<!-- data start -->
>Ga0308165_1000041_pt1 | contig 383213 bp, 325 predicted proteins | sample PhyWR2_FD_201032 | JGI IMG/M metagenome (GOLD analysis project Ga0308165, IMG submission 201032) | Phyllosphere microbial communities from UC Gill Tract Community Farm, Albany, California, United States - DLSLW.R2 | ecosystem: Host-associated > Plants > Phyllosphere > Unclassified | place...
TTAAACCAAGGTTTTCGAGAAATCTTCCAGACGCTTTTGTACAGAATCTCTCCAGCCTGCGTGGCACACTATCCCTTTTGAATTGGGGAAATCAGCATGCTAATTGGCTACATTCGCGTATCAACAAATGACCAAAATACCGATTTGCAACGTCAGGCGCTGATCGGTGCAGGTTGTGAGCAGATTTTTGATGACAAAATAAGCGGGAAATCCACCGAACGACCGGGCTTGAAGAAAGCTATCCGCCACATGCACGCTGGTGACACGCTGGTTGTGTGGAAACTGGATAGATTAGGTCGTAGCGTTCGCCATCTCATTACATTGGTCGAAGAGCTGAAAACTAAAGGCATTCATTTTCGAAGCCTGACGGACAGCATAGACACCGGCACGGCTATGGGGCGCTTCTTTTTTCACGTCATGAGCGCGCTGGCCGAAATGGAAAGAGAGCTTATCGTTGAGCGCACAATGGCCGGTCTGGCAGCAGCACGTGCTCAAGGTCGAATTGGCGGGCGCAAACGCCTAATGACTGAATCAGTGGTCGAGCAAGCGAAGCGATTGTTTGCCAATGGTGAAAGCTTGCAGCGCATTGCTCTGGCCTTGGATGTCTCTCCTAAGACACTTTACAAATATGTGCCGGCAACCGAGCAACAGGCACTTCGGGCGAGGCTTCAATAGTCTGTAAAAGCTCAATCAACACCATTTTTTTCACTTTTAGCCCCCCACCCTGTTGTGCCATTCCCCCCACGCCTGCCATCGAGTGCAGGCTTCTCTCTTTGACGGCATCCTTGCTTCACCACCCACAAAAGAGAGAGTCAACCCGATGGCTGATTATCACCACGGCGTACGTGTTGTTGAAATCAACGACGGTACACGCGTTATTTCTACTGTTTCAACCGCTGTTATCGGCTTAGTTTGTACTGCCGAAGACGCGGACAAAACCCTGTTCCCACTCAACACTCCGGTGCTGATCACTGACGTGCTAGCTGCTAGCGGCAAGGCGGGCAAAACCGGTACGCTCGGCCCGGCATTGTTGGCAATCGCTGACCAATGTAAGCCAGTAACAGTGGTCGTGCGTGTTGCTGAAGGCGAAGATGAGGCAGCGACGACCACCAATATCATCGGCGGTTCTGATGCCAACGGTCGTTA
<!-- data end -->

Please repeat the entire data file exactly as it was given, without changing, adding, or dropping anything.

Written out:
>Ga0308165_1000041_pt1 | contig 383213 bp, 325 predicted proteins | sample PhyWR2_FD_201032 | JGI IMG/M metagenome (GOLD analysis project Ga0308165, IMG submission 201032) | Phyllosphere microbial communities from UC Gill Tract Community Farm, Albany, California, United States - DLSLW.R2 | ecosystem: Host-associated > Plants > Phyllosphere > Unclassified | place...
TTAAACCAAGGTTTTCGAGAAATCTTCCAGACGCTTTTGTACAGAATCTCTCCAGCCTGCGTGGCACACTATCCCTTTTGAATTGGGGAAATCAGCATGCTAATTGGCTACATTCGCGTATCAACAAATGACCAAAATACCGATTTGCAACGTCAGGCGCTGATCGGTGCAGGTTGTGAGCAGATTTTTGATGACAAAATAAGCGGGAAATCCACCGAACGACCGGGCTTGAAGAAAGCTATCCGCCACATGCACGCTGGTGACACGCTGGTTGTGTGGAAACTGGATAGATTAGGTCGTAGCGTTCGCCATCTCATTACATTGGTCGAAGAGCTGAAAACTAAAGGCATTCATTTTCGAAGCCTGACGGACAGCATAGACACCGGCACGGCTATGGGGCGCTTCTTTTTTCACGTCATGAGCGCGCTGGCCGAAATGGAAAGAGAGCTTATCGTTGAGCGCACAATGGCCGGTCTGGCAGCAGCACGTGCTCAAGGTCGAATTGGCGGGCGCAAACGCCTAATGACTGAATCAGTGGTCGAGCAAGCGAAGCGATTGTTTGCCAATGGTGAAAGCTTGCAGCGCATTGCTCTGGCCTTGGATGTCTCTCCTAAGACACTTTACAAATATGTGCCGGCAACCGAGCAACAGGCACTTCGGGCGAGGCTTCAATAGTCTGTAAAAGCTCAATCAACACCATTTTTTTCACTTTTAGCCCCCCACCCTGTTGTGCCATTCCCCCCACGCCTGCCATCGAGTGCAGGCTTCTCTCTTTGACGGCATCCTTGCTTCACCACCCACAAAAGAGAGAGTCAACCCGATGGCTGATTATCACCACGGCGTACGTGTTGTTGAAATCAACGACGGTACACGCGTTATTTCTACTGTTTCAACCGCTGTTATCGGCTTAGTTTGTACTGCCGAAGACGCGGACAAAACCCTGTTCCCACTCAACACTCCGGTGCTGATCACTGACGTGCTAGCTGCTAGCGGCAAGGCGGGCAAAACCGGTACGCTCGGCCCGGCATTGTTGGCAATCGCTGACCAATGTAAGCCAGTAACAGTGGTCGTGCGTGTTGCTGAAGGCGAAGATGAGGCAGCGACGACCACCAATATCATCGGCGGTTCTGATGCCAACGGTCGTTA